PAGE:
The Hidden Benefits of Rejection

Last year I was rejected from a Harvard doctoral program. It was a three-year fully funded doctorate, and I had made it to the top 50 which means I'd been flown out to Cambridge for the interview, bought way too many maroon hats and sweatshirts and fallen in love with the whole idea just in time to be rejected.

And what happened over the next year blew me away.

I started receiving emails from people who'd been rejected as well and they told me how the articles had helped them get through it. I had close friends calling me for advice when they experienced a similar rejection.

And when I finally started to feel okay enough to share my rejection story with strangers I was amazed that they didn't laugh at me or think less of me like I thought they would. Instead they seemed to almost breathe a sigh of relief. It seemed sharing my rejection story gave them permission to open up about the hard work and rejection and failures behind their journey.

And that has been incredibly beneficial because most of those people were sharing their stories with me in interviews I've been doing for my next book about how to make a dream come true.

And you can bet rejection and failure are going to be a huge theme of the book. Because those are the stories we don't talk about enough. Sure we know J.K. Rowling was rejected by numerous publishers before the 8-year-old daughter of one convinced her dad to publish the first Harry Potter book. We love the famous Michael Jordan quotes about all the games he lost, all the shots he missed. But we fly by those facts with starry eyes towards the magic of the billion-dollar success afterwards.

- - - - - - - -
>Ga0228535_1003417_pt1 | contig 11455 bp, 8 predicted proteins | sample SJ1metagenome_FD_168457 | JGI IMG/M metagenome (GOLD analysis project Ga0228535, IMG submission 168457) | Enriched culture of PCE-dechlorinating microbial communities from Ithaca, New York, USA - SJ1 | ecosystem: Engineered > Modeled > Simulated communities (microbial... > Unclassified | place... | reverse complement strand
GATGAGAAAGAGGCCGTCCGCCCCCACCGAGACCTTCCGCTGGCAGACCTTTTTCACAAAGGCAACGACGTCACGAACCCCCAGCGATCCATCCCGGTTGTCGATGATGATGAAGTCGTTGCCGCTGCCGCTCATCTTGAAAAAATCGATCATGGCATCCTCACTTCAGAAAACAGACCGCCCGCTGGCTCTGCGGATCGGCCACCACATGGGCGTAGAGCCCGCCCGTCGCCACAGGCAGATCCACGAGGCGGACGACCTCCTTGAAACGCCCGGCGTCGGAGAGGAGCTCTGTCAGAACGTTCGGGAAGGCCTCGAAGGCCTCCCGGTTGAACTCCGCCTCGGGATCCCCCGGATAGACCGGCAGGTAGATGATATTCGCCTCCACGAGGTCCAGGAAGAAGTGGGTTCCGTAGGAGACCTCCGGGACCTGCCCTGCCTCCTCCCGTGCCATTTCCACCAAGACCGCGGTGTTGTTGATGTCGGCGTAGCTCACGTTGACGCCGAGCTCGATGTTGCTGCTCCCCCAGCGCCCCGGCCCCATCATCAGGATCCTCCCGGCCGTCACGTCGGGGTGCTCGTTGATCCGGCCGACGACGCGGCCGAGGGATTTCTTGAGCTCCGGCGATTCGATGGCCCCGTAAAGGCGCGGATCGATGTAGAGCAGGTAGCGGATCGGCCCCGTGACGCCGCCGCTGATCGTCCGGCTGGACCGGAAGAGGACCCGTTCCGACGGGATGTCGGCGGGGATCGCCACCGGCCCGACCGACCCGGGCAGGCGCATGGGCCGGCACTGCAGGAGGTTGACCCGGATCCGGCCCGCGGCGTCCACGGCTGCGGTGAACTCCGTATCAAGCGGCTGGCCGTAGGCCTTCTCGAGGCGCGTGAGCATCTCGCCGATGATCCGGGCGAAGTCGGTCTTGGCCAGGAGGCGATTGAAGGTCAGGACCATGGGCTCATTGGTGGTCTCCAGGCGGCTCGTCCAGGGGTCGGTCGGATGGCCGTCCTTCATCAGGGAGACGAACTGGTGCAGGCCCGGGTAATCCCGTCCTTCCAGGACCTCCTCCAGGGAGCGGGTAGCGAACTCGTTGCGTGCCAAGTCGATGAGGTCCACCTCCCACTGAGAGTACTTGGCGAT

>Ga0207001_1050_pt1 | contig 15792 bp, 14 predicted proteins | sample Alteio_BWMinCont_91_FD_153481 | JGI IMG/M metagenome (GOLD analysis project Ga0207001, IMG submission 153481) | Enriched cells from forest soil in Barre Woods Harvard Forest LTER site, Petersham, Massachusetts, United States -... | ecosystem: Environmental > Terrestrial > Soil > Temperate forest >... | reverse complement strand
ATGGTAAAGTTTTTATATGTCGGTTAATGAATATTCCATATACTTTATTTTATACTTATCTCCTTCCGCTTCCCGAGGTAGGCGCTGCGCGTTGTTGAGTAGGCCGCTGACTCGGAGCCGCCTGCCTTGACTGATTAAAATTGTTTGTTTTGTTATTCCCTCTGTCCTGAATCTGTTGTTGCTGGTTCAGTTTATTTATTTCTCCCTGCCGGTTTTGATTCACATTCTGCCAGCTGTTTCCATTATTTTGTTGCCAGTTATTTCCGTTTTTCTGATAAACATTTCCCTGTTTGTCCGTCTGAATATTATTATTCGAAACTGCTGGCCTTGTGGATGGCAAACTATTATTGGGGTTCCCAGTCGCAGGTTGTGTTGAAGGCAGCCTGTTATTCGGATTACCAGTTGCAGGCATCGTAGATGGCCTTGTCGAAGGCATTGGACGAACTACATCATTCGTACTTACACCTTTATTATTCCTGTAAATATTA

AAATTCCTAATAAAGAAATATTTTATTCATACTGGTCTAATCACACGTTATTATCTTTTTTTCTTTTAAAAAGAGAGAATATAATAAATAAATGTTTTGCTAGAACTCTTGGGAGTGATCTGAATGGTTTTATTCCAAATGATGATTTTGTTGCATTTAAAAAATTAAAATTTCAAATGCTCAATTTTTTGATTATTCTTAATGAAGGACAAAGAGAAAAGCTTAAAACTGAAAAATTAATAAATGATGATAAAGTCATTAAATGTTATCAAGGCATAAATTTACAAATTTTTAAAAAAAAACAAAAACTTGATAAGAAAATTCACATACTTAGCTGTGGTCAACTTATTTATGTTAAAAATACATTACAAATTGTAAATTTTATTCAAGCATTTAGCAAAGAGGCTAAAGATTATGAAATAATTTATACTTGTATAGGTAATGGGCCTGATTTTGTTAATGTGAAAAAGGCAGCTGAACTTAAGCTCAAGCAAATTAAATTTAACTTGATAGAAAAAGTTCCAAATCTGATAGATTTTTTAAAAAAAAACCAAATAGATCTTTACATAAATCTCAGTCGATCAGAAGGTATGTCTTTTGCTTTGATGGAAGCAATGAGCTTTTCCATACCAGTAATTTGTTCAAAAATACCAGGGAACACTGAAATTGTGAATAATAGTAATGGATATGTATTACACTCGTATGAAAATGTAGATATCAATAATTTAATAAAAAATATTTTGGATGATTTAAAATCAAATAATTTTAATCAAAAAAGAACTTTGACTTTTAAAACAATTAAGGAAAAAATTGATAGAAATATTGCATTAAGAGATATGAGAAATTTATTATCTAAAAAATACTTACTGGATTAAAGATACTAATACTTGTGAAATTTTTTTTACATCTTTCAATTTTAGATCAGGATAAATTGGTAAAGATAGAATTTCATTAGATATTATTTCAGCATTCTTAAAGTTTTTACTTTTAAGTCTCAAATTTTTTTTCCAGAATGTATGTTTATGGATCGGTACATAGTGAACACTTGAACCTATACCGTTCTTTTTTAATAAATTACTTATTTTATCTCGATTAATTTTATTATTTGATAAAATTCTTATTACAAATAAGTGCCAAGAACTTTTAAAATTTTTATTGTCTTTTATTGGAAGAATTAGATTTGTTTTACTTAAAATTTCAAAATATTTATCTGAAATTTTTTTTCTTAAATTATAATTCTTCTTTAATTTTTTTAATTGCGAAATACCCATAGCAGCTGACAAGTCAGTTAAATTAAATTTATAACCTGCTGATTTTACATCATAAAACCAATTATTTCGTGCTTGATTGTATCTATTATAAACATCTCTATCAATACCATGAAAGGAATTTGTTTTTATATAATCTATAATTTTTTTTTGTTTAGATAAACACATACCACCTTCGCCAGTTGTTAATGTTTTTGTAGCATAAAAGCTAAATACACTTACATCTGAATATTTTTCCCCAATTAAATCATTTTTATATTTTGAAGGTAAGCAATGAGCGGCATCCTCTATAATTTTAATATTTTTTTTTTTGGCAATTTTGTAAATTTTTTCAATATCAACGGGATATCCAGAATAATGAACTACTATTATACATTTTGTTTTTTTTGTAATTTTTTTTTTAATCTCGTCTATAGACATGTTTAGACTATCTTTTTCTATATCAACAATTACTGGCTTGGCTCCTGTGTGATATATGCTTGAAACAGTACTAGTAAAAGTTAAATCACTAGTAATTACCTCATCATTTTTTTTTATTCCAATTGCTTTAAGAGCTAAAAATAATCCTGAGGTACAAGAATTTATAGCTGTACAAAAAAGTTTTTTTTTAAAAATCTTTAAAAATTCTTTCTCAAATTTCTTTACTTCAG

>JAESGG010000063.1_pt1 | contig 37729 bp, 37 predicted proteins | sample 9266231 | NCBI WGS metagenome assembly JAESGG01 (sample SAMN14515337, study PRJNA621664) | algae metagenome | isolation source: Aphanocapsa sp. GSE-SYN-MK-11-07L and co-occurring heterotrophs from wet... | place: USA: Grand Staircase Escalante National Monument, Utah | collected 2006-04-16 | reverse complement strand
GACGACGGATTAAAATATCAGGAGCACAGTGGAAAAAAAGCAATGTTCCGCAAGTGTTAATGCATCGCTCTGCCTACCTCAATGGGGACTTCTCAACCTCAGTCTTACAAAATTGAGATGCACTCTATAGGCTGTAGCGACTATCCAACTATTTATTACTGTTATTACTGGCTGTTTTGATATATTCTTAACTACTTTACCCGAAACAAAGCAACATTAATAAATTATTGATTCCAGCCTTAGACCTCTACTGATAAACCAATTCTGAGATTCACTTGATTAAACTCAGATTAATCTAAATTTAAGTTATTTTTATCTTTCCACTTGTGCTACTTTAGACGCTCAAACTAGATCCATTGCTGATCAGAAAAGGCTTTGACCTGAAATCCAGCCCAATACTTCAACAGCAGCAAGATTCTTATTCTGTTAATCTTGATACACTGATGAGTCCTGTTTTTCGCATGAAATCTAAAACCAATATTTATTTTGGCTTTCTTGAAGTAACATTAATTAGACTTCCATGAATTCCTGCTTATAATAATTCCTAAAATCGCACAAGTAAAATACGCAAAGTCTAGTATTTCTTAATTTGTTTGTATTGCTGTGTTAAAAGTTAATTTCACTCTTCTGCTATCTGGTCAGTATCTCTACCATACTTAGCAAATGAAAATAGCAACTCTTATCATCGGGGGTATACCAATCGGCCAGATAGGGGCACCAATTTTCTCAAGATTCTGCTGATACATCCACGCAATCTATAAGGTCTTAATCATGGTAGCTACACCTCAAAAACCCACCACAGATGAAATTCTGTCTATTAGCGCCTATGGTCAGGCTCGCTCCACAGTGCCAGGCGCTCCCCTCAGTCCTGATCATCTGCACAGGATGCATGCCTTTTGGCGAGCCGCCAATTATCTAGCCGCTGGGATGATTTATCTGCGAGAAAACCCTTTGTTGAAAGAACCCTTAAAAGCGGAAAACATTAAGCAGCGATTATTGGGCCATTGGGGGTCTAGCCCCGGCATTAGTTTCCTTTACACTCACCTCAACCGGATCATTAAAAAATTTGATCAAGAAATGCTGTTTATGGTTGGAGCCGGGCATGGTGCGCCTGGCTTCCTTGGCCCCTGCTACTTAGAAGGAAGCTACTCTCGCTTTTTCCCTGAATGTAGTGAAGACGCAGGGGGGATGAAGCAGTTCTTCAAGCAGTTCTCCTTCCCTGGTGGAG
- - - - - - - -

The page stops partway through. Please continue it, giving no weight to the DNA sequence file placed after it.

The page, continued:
Of course people like that would have persisted, we think, it's J.K. Rowling! It's Michael Jordan! Easy for them to keep going. They were super talented and they knew it.

But it's easy to forget that the protagonists of these stories didn't know the ending when they were pounding the pavement trying to see if anyone would want their art, would want what they have to offer.

Because we know how it all ends, it's easy to forget that they didn't. They couldn't have. When they're rejected they don't know that one day they're going to get their big break. They don't actually know that one day they're going to play in the Olympics or that there's going to be a roller coaster in Orlando based off the ideas in their head. Because those things weren't necessarily guaranteed. Action was required. A lot of action and persistence and rejection. All they could do was hope and work and keep knocking, knocking, knocking.

And that's not easy. In fact it's quite painful, which is why so few break through. Because no one would fault anyone for giving up at those moments. I don't think it's weak to give up at all. I think it's sane. It makes sense. And for some people that's enough. They tried. They don't want to try again. But for some of us, it's not enough. We must keep trying. Our dream is too important to us. We don't know how to not try.